Mugs, T-shirts, scarves and other souvenirs have triggered controversy at the National September 11 Memorial Museum, which holds unidentified remains of some of the victims of the 9/11 terrorist attacks – as well as a gift shop.
It isn’t unusual for museums that commemorate tragedy to have gift shops, which help cover operational costs. There’s one at the USS Arizona Memorial at Pearl Harbor, and another at the Oklahoma City National Memorial & Museum.
But ground zero?
“It’s crass commercialism on a literally sacred site,” Kurt Horning, whose son Matthew died on 9/11, said in a telephone interview Monday. “It’s a burial ground. We don’t think there should be those things offered on that spot.
“If you want to do it, do it someplace else – but not right there.”
The New York Post was the first to wonder about the wisdom of selling souvenirs at the site in a Sunday story. The tabloid’s cover headline: “Little shop of horror.”
Nearly 3,000 people were killed at the World Trade Center on Sept. 11, 2001. During last week’s dedication, President Barack Obama called the site of the memorial and museum “this sacred place.”
The museum will open to the public today, but families of 9/11 victims, along with rescue and recovery workers, were able to visit the facility last week for a preview – during which the gift shop was open for business.
“They’re down there selling bracelets; they’re making money off my dead son,” said Jim Riches, whose firefighter son, Jimmy, died at the World Trade Center on 9/11.
Riches, speaking by phone Monday, added: “I won’t go down there as along as those body parts are in the museum.”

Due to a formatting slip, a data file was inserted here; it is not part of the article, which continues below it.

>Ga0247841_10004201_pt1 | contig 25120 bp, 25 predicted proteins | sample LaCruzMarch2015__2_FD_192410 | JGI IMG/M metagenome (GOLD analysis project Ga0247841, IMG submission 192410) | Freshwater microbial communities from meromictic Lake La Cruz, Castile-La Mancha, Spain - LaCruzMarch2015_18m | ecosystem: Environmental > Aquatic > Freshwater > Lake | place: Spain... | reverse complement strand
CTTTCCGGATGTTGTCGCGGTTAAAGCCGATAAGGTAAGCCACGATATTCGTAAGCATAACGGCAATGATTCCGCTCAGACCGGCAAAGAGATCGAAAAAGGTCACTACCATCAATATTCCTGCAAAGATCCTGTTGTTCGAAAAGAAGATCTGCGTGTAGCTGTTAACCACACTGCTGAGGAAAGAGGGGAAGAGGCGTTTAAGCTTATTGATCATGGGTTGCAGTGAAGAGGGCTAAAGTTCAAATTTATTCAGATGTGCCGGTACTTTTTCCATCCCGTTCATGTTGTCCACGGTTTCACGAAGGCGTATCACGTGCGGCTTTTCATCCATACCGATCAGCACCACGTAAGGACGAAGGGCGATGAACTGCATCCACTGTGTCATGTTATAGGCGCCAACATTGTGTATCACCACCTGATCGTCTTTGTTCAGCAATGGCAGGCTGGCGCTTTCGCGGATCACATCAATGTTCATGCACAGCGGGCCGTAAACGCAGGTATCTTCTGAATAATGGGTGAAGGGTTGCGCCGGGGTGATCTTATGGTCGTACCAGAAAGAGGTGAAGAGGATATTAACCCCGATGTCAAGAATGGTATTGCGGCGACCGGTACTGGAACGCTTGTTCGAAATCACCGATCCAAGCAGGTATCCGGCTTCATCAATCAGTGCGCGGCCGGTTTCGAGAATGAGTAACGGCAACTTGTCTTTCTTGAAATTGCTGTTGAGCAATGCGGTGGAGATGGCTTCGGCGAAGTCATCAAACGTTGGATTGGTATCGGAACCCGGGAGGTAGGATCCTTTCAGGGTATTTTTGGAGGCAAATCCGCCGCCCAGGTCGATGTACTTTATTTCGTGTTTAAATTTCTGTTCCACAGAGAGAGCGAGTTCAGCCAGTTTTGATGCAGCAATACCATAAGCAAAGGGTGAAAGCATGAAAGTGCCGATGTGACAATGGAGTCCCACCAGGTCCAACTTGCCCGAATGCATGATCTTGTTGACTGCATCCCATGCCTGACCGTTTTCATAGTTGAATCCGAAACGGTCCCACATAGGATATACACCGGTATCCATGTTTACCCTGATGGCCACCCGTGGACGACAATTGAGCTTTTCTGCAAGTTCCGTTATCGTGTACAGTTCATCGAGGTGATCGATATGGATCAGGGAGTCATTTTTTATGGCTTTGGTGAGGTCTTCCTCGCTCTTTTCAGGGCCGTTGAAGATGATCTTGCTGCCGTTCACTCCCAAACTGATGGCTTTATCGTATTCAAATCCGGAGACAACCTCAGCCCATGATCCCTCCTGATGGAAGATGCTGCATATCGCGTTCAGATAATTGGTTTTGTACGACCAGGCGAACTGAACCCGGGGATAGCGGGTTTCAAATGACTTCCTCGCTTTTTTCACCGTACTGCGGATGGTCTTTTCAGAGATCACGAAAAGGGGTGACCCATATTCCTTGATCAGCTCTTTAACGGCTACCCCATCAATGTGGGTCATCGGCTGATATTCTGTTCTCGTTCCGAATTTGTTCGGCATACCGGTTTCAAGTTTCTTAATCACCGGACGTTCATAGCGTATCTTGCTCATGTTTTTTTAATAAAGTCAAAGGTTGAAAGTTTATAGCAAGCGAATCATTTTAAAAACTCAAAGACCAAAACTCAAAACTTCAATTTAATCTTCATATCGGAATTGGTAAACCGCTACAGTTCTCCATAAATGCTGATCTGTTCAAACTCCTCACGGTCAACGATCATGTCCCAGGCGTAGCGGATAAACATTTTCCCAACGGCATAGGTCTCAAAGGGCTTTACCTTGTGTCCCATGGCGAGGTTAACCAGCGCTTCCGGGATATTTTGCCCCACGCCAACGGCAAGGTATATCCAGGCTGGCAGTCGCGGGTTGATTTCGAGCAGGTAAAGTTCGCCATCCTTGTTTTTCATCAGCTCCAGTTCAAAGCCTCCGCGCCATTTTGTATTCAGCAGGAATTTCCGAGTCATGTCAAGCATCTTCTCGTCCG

Some of the items for sale in the gift shop are clearly intended to tap into the sense of solidarity that emerged in New York following the attacks, like the plain black T-shirts with the tagline “honor, remember, reunite.” But others, like a black hoodie with the twin towers emblazoned on the front, seem more of a vivid and painful reminder of what was lost. And some pieces of New York City Fire Department memorabilia – including a doggie vest and toy truck – seem kitschy or trivial.
In a written statement, Michael Frazier, the nonprofit 9/11 museum’s senior vice president of communications and digital media, said the items sold at the gift shop were “carefully selected.”
“To care for the Memorial and Museum, our organization relies on private fundraising, gracious donations and revenue from ticketing and carefully selected keepsake items for retail,” Frazier said. “The museum store is open during this free dedication period when guests include 9/11 family members, rescuers, recovery workers, survivors and the residents of the local community.”
“In fact, many of our guests from the 9/11 community have visited the shop and purchased a keepsake from their historic experience,” he wrote.
The 9/11 museum isn’t the only memorial to tragedy or death to include a gift shop.
Arlington National Cemetery has a small bookstore that sells items including lapel pins, magnets and T-shirts to commemorate the Tomb of the Unknowns. At the Pearl Harbor memorial in Hawaii, the non-profit Pacific Historic Parks operates a gift shop whose proceeds pay for programming.
The U.S. Holocaust Memorial Museum in Washington also has a museum shop, which is stocked with a range of items including books, “Never Again” patches, menorahs and World War II posters.
When the museum opened in 1993, items for the gift store were selected with an intense degree of sensitivity, said Ruth Mandel, who served as vice chair of the U.S. Holocaust Memorial Council for a dozen years.